Opportunities & Growth: Women’s Expectations
Every now and again, a survey or report causes our collective mouths to drop to the floor. One such study, released by Bain & Company
, had such that effect. The study asked more than 1,000 men and women in a mix of U.S. companies’ two questions: “Do you aspire to top management within a large company?” and “Do you have the confidence you can reach top management?” Ok, fair enough. But those seemingly benign questions had shockingly surprising results.
Women with two years or less of work experience slightly led men in ambition. But for women who had more than two years on the job, aspiration and confidence plummeted 60% and nearly 50%, respectively. Take note that these declines came independent of marriage and motherhood status, and compared with much smaller changes for men, who experienced only a 10% dip in confidence.
When more senior managers were asked the same questions, the percentage rose for both genders, but women never regained the level of aspiration that newcomers had. It remained 60% lower than men, whose rates rose dramatically. And this is where it gets interesting – and downright scary – the percentage of male more-senior managers who have confidence that they will reach top jobs is almost twice the percentage of female managers.
Maybe we are living in our own Pollyanna
bubble (PoP is 50% women who definitely LEAN-IN), so we were intrigued. Why the dashed expectations?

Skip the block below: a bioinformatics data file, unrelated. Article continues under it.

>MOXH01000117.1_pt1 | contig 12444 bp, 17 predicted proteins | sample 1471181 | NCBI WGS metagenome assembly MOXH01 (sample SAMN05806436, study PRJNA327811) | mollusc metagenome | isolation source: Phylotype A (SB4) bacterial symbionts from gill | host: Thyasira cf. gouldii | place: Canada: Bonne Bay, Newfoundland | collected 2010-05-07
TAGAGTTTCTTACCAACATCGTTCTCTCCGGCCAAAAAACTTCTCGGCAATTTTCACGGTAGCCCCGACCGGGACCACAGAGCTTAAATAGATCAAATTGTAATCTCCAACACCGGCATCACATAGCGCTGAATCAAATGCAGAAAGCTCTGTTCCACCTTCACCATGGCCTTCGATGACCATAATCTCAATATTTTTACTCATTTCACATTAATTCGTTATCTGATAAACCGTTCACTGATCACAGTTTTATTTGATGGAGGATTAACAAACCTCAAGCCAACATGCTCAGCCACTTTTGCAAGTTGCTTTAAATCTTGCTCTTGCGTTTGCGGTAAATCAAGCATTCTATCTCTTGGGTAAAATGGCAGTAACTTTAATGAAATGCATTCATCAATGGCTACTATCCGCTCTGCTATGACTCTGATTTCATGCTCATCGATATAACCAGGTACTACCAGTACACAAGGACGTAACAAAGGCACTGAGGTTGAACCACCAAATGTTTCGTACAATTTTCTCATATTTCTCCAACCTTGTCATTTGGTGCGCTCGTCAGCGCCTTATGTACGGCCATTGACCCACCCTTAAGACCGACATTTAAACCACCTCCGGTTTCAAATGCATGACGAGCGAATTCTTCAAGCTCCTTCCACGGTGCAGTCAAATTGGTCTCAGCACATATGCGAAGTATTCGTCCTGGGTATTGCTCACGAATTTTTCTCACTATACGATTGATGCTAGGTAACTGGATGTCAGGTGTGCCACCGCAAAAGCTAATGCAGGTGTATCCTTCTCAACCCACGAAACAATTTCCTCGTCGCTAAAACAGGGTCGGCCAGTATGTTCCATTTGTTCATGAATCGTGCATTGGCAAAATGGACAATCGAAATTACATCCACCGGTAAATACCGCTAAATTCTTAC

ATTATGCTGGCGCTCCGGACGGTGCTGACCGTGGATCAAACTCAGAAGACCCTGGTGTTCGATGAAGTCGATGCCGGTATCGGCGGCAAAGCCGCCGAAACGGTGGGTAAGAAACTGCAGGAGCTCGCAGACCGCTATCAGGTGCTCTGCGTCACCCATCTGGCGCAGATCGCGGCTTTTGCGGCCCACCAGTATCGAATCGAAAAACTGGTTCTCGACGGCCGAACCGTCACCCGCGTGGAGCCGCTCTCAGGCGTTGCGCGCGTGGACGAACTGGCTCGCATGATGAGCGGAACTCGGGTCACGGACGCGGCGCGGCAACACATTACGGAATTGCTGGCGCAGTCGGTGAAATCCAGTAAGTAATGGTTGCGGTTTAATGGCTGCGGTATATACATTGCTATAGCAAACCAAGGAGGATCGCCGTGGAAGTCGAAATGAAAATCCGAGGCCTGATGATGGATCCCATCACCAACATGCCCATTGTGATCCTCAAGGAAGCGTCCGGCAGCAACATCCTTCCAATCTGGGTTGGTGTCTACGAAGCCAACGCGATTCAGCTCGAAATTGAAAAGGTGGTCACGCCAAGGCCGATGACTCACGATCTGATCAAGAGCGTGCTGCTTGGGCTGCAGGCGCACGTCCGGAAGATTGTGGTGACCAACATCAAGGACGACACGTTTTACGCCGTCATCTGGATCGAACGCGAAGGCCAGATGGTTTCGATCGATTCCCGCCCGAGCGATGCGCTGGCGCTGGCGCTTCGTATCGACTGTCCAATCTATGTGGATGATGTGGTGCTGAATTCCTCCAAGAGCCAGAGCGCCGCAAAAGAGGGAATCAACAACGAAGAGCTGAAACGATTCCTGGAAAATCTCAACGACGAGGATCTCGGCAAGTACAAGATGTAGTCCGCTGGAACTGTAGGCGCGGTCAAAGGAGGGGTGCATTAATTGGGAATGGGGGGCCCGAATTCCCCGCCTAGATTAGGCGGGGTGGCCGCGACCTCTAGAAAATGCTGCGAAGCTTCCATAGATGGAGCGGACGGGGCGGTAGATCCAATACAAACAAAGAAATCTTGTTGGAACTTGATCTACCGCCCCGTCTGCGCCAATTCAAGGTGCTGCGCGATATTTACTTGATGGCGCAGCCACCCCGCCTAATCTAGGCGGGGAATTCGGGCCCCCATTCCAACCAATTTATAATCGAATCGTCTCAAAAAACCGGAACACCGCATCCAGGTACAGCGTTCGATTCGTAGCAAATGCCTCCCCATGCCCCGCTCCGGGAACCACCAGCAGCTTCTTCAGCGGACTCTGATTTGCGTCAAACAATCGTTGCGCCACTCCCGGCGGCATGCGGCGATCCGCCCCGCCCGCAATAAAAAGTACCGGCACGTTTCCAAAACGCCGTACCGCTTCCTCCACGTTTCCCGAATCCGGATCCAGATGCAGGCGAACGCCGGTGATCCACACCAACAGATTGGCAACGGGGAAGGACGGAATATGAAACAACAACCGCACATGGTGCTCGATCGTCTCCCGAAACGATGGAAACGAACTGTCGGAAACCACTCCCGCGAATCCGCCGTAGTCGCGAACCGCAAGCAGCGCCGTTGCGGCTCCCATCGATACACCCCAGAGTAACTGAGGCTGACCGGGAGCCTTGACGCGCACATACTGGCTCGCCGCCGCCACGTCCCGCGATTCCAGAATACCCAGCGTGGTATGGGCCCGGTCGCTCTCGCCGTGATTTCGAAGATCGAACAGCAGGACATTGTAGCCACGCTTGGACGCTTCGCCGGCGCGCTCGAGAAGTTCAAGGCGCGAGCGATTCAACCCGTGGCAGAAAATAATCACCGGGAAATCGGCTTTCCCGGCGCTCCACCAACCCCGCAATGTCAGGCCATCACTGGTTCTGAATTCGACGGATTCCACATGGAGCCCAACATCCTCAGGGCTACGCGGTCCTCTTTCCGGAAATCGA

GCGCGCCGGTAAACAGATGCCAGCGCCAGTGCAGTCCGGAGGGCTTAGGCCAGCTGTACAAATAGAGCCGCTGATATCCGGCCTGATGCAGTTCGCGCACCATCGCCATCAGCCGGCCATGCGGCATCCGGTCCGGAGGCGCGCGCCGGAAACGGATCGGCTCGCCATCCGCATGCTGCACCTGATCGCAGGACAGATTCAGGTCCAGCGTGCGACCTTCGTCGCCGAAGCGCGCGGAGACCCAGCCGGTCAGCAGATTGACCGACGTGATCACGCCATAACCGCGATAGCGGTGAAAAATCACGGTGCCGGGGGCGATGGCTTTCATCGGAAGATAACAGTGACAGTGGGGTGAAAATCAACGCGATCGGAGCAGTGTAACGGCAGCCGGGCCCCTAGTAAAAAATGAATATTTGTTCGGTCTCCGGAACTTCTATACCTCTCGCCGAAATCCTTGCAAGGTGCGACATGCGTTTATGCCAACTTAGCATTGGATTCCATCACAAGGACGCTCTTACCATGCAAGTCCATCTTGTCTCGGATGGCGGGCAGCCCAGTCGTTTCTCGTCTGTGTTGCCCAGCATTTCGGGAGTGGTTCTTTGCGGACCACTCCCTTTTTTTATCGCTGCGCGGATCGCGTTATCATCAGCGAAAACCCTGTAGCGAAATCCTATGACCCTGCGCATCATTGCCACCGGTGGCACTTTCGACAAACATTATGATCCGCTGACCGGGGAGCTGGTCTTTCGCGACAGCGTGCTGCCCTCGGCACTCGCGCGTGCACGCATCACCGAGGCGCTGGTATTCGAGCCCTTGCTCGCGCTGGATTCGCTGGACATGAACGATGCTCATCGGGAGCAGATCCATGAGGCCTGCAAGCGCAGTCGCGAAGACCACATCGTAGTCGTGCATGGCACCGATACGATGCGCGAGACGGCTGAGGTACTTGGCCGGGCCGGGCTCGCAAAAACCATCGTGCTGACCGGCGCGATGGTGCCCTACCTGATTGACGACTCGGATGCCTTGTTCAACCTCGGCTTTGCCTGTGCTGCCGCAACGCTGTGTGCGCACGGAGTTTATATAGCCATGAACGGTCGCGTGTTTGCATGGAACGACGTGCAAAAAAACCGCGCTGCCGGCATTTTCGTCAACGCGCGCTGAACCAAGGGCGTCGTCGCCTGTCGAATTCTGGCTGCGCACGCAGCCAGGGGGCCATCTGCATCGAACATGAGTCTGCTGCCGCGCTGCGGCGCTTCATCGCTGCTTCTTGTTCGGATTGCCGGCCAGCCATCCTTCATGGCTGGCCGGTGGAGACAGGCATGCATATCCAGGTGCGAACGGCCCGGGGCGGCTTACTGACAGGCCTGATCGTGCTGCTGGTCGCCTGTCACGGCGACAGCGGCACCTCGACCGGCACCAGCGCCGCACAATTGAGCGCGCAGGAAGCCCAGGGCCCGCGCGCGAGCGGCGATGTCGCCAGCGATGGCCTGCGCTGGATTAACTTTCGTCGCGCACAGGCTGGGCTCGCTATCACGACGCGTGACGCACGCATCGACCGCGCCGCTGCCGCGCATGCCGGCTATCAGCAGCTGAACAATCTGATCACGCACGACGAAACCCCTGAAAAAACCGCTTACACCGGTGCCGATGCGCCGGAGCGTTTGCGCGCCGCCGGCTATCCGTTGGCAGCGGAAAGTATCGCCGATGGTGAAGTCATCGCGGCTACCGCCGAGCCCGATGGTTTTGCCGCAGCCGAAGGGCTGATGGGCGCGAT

According to the study, “the majority of leaders celebrated in a corporate newsletter or an offsite meeting tend to consist of men hailed for pulling all-nighters or for networking their way through the golf course to land the big account.” That being the case, it does make it more challenging for the women on the team to crack that old-boy code and culture. (The thinking that The Old Boys’ Club is where business gets done.) And if they don’t see themselves at fitting into the typical stereotypes of success within the company, then engagement and expectations drop.
So what’s not happening? Many of employees quoted in the study pinpointed that engagement was missing on the following: discussions of goals, encouragement, affirmation and “having a voice.” In fact, some research
demonstrates that, because of gender differences, men get this support more frequently than women. One study by the Center for Talent Innovation
even showed that two-thirds of male managers completely shy away at counseling more-junior women. If that’s truly the case, then it’s a huge missed opportunity, because positive affirmation creates huge benefits. Both men and women want to work for organizations that recognize talent in all its varieties, polls show. Having engaged employees assures better business outcomes and more loyal customers.
It’s another reason why PoP is such an amazing tool. It is gender agnostic for one, so it truly levels the playing field of participation and engagement. We wager that regular PoPin conversations
would drive expectations in a new and better direction for both men and women.